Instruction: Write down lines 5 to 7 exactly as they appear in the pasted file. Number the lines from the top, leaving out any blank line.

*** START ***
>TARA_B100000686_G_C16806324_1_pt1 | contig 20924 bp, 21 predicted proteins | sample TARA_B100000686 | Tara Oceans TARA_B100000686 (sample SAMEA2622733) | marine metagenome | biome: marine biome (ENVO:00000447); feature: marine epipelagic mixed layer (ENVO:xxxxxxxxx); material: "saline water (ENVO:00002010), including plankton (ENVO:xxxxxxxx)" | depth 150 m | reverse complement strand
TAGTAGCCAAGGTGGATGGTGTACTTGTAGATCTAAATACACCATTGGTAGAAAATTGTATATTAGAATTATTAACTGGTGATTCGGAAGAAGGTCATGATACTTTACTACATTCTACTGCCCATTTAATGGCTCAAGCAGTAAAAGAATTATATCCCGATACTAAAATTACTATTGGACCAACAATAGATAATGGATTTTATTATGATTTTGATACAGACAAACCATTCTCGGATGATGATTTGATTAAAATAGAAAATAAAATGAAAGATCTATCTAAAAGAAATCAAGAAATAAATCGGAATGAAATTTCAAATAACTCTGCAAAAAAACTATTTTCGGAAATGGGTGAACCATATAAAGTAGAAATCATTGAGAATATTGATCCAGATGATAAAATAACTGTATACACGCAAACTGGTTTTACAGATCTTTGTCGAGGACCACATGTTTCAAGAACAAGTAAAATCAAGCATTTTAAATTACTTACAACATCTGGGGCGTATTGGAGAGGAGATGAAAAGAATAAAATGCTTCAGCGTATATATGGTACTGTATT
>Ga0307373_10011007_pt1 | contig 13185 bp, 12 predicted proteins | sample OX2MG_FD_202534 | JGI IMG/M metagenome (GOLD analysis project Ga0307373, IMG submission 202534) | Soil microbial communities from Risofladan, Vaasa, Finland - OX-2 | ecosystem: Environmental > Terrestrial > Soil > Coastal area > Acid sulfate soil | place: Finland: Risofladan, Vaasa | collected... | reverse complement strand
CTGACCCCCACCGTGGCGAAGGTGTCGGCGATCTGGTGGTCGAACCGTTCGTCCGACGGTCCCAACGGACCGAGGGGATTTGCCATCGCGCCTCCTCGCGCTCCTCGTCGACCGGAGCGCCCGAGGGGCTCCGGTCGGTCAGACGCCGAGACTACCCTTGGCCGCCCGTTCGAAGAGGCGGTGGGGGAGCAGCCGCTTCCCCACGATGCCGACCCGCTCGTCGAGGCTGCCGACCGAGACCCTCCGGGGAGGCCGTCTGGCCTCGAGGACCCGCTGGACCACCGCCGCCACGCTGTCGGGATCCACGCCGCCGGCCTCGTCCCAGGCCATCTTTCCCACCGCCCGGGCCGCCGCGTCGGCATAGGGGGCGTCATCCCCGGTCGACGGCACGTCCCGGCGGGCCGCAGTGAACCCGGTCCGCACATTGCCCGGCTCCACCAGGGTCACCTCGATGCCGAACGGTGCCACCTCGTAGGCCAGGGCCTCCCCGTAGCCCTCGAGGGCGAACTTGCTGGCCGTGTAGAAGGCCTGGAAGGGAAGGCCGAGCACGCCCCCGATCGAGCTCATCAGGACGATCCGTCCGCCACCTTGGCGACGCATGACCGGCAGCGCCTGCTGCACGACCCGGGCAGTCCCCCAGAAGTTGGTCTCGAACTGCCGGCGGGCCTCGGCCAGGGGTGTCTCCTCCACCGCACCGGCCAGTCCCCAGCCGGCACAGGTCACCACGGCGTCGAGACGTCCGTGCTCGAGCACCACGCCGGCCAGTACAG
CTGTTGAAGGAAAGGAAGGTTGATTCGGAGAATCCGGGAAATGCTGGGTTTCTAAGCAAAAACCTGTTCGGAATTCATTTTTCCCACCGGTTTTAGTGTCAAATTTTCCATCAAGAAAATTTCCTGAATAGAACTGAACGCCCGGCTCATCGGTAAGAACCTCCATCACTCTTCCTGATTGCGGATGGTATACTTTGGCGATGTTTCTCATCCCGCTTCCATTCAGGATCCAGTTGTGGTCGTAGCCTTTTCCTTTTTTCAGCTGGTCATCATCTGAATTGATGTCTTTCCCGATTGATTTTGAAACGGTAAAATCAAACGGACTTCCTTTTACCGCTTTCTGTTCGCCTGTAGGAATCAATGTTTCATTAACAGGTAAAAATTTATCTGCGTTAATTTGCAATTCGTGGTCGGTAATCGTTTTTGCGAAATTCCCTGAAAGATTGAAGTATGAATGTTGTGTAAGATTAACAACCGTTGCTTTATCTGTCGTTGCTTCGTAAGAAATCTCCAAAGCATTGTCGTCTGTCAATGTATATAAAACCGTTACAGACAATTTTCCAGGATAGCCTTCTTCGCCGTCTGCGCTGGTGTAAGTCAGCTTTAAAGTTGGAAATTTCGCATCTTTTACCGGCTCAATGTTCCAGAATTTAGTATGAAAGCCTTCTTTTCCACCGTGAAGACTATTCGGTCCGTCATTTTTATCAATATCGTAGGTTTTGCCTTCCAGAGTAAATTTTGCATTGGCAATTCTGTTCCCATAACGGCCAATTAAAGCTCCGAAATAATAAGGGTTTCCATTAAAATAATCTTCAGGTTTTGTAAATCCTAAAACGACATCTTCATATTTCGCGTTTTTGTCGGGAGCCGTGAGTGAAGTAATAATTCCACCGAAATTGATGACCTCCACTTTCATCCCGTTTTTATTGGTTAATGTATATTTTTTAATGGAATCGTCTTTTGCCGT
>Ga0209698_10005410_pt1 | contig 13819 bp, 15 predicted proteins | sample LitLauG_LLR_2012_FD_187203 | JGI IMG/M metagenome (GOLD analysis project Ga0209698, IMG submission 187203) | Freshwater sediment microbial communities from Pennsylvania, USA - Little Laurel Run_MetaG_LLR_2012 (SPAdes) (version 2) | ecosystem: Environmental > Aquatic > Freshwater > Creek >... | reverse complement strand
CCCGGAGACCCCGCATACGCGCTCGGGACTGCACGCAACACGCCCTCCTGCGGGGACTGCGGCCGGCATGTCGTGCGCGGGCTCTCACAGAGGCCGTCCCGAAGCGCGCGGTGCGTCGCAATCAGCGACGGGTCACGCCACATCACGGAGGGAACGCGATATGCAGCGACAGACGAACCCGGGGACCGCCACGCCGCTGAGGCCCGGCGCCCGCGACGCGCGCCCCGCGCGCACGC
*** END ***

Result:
CTGTTGAAGGAAAGGAAGGTTGATTCGGAGAATCCGGGAAATGCTGGGTTTCTAAGCAAAAACCTGTTCGGAATTCATTTTTCCCACCGGTTTTAGTGTCAAATTTTCCATCAAGAAAATTTCCTGAATAGAACTGAACGCCCGGCTCATCGGTAAGAACCTCCATCACTCTTCCTGATTGCGGATGGTATACTTTGGCGATGTTTCTCATCCCGCTTCCATTCAGGATCCAGTTGTGGTCGTAGCCTTTTCCTTTTTTCAGCTGGTCATCATCTGAATTGATGTCTTTCCCGATTGATTTTGAAACGGTAAAATCAAACGGACTTCCTTTTACCGCTTTCTGTTCGCCTGTAGGAATCAATGTTTCATTAACAGGTAAAAATTTATCTGCGTTAATTTGCAATTCGTGGTCGGTAATCGTTTTTGCGAAATTCCCTGAAAGATTGAAGTATGAATGTTGTGTAAGATTAACAACCGTTGCTTTATCTGTCGTTGCTTCGTAAGAAATCTCCAAAGCATTGTCGTCTGTCAATGTATATAAAACCGTTACAGACAATTTTCCAGGATAGCCTTCTTCGCCGTCTGCGCTGGTGTAAGTCAGCTTTAAAGTTGGAAATTTCGCATCTTTTACCGGCTCAATGTTCCAGAATTTAGTATGAAAGCCTTCTTTTCCACCGTGAAGACTATTCGGTCCGTCATTTTTATCAATATCGTAGGTTTTGCCTTCCAGAGTAAATTTTGCATTGGCAATTCTGTTCCCATAACGGCCAATTAAAGCTCCGAAATAATAAGGGTTTCCATTAAAATAATCTTCAGGTTTTGTAAATCCTAAAACGACATCTTCATATTTCGCGTTTTTGTCGGGAGCCGTGAGTGAAGTAATAATTCCACCGAAATTGATGACCTCCACTTTCATCCCGTTTTTATTGGTTAATGTATATTTTTTAATGGAATCGTCTTTTGCCGT
>Ga0209698_10005410_pt1 | contig 13819 bp, 15 predicted proteins | sample LitLauG_LLR_2012_FD_187203 | JGI IMG/M metagenome (GOLD analysis project Ga0209698, IMG submission 187203) | Freshwater sediment microbial communities from Pennsylvania, USA - Little Laurel Run_MetaG_LLR_2012 (SPAdes) (version 2) | ecosystem: Environmental > Aquatic > Freshwater > Creek >... | reverse complement strand
CCCGGAGACCCCGCATACGCGCTCGGGACTGCACGCAACACGCCCTCCTGCGGGGACTGCGGCCGGCATGTCGTGCGCGGGCTCTCACAGAGGCCGTCCCGAAGCGCGCGGTGCGTCGCAATCAGCGACGGGTCACGCCACATCACGGAGGGAACGCGATATGCAGCGACAGACGAACCCGGGGACCGCCACGCCGCTGAGGCCCGGCGCCCGCGACGCGCGCCCCGCGCGCACGC